2018: GB and Ireland Guide includes five restaurants with three stars, 20 restaurants with two stars and 150 establishments with one star
While the guide is widely respected across the hospitality industry, some restaurateurs have spoken of the pressure a top rating can bring.
Last week, a Scottish country house hotel said it was "extremely proud" of its Michelin star but wanted to drop it because the dining guide's expectations were "at odds with achievable profit margins".
Wendy Matheson, who runs Boath House in Moray with her husband Don, said those expectations also put "an enormous stress on a small family-run business like ours".
Her comments came a week after celebrated French chef Sebastien Bras, whose restaurant boasts three Michelin stars, asked to be stripped of the honour because it put him under "huge pressure".
He told reporters that the endorsement had brought him "a lot of satisfaction," but he dreaded knowing Michelin testers could appear at any time.
Others in the business argue that the rating should be kept in perspective.
Leading British hotelier Ken McCulloch, who founded the hotel chains Malmaison and Dakota, held a Michelin star when he ran One Devonshire Gardens in Glasgow.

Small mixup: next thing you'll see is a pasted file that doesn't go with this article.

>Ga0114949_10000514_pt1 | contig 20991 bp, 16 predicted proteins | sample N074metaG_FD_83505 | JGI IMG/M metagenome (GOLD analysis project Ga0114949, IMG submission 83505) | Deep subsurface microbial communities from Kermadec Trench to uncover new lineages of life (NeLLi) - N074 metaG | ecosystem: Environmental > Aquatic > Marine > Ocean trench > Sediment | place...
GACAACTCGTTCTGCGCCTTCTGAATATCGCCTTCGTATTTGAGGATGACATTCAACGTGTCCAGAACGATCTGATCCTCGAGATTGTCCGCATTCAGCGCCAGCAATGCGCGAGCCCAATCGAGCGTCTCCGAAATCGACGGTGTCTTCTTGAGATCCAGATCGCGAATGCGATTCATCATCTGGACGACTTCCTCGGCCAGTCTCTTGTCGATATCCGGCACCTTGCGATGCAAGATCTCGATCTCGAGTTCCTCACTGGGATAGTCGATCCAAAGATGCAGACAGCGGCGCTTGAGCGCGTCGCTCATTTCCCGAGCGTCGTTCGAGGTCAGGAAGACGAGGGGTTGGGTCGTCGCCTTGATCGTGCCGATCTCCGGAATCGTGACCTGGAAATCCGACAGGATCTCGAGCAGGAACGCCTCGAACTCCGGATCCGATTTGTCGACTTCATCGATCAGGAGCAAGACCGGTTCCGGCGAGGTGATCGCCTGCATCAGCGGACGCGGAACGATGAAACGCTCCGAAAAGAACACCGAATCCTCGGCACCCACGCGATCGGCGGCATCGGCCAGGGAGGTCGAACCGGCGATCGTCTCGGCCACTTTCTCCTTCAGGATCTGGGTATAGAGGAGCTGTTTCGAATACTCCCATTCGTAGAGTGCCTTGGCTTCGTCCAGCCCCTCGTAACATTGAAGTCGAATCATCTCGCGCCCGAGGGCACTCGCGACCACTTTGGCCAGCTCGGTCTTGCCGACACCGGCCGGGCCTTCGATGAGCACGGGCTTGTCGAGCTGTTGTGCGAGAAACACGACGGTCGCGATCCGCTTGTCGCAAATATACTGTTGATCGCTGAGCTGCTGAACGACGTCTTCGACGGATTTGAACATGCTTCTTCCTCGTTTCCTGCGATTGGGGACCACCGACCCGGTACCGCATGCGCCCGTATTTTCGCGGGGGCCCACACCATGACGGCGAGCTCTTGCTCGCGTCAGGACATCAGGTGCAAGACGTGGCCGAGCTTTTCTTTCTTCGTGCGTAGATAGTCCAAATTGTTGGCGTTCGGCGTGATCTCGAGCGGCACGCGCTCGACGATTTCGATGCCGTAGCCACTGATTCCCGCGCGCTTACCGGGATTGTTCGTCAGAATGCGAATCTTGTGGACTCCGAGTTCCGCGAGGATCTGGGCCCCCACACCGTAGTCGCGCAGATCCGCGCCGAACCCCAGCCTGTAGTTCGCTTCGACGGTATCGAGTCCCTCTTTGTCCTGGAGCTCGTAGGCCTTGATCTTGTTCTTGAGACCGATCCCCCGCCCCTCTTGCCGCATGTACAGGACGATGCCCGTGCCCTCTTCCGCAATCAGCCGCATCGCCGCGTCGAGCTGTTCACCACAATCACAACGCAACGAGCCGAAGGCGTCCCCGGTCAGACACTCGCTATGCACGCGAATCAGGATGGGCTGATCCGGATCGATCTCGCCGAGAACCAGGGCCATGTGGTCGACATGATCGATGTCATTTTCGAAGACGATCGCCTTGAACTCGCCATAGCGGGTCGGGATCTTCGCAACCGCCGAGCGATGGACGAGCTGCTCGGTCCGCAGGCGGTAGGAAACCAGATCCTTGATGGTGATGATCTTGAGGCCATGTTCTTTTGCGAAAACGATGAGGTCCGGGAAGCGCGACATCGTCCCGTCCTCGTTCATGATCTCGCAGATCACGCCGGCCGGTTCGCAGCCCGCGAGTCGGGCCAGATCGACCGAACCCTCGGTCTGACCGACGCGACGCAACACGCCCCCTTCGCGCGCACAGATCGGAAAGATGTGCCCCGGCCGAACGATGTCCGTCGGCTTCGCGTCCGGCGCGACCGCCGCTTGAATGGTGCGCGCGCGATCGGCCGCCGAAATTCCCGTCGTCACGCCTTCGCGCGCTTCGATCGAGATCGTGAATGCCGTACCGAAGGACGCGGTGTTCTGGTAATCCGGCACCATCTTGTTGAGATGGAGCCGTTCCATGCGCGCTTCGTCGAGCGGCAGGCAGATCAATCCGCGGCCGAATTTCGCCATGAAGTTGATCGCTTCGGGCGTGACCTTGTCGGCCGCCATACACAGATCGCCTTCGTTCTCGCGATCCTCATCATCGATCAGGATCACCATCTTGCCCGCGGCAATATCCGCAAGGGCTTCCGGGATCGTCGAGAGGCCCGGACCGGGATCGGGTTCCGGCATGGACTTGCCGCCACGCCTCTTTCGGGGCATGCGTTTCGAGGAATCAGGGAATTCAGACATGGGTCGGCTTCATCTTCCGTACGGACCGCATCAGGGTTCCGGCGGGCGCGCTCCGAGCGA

However, he says he is not chasing the accolade for his new Dakota Deluxe hotel in Glasgow.
He explains: "There is no doubt that receiving a Michelin star is the pinnacle of a number of restaurateurs' careers.
"When we received our award at One Devonshire Gardens it was delightful - it raised the bar.
"In my world I strive to make my hotels and restaurants a little bit better every day. That is my focus. A Michelin star can only help that but it should not be taken literally. It should be kept in perspective."
Food writer and restaurant critic Andy Hayler, who says he is the only person to have eaten in every one of the world's 100-plus three-star Michelin restaurants, agrees that eateries should focus on the food rather than the surroundings if they want to collect a much-coveted star.
He says: "Michelin awards stars these days to pubs, sushi bars and even the odd hawker stall in Asia, so it is clear that there is no requirement for the trappings of fine dining to earn a star, which is all about the food.
"Restaurants operate on tight margins, and fine dining brings many costs with it: lots of highly trained chefs, expensive glassware, the laundry of all those white linen tablecloths.
"However, this is a choice that the restaurateurs make: Michelin is not holding a gun to their heads demanding a certain style of dining.
"The Sportsman in Kent gets a well-deserved star despite being in a rickety pub, and tiny Sushi Saito in Tokyo earned three stars when it was still in essentially a large closet inside a municipal car park - no expensive tablecloths and glassware there."
He adds: "If a restaurant wants to change direction and go for a more casual style then so be it.
"The Michelin Guide is intended to help diners choose where to eat. It is not, whatever some may think, for the benefit of chefs."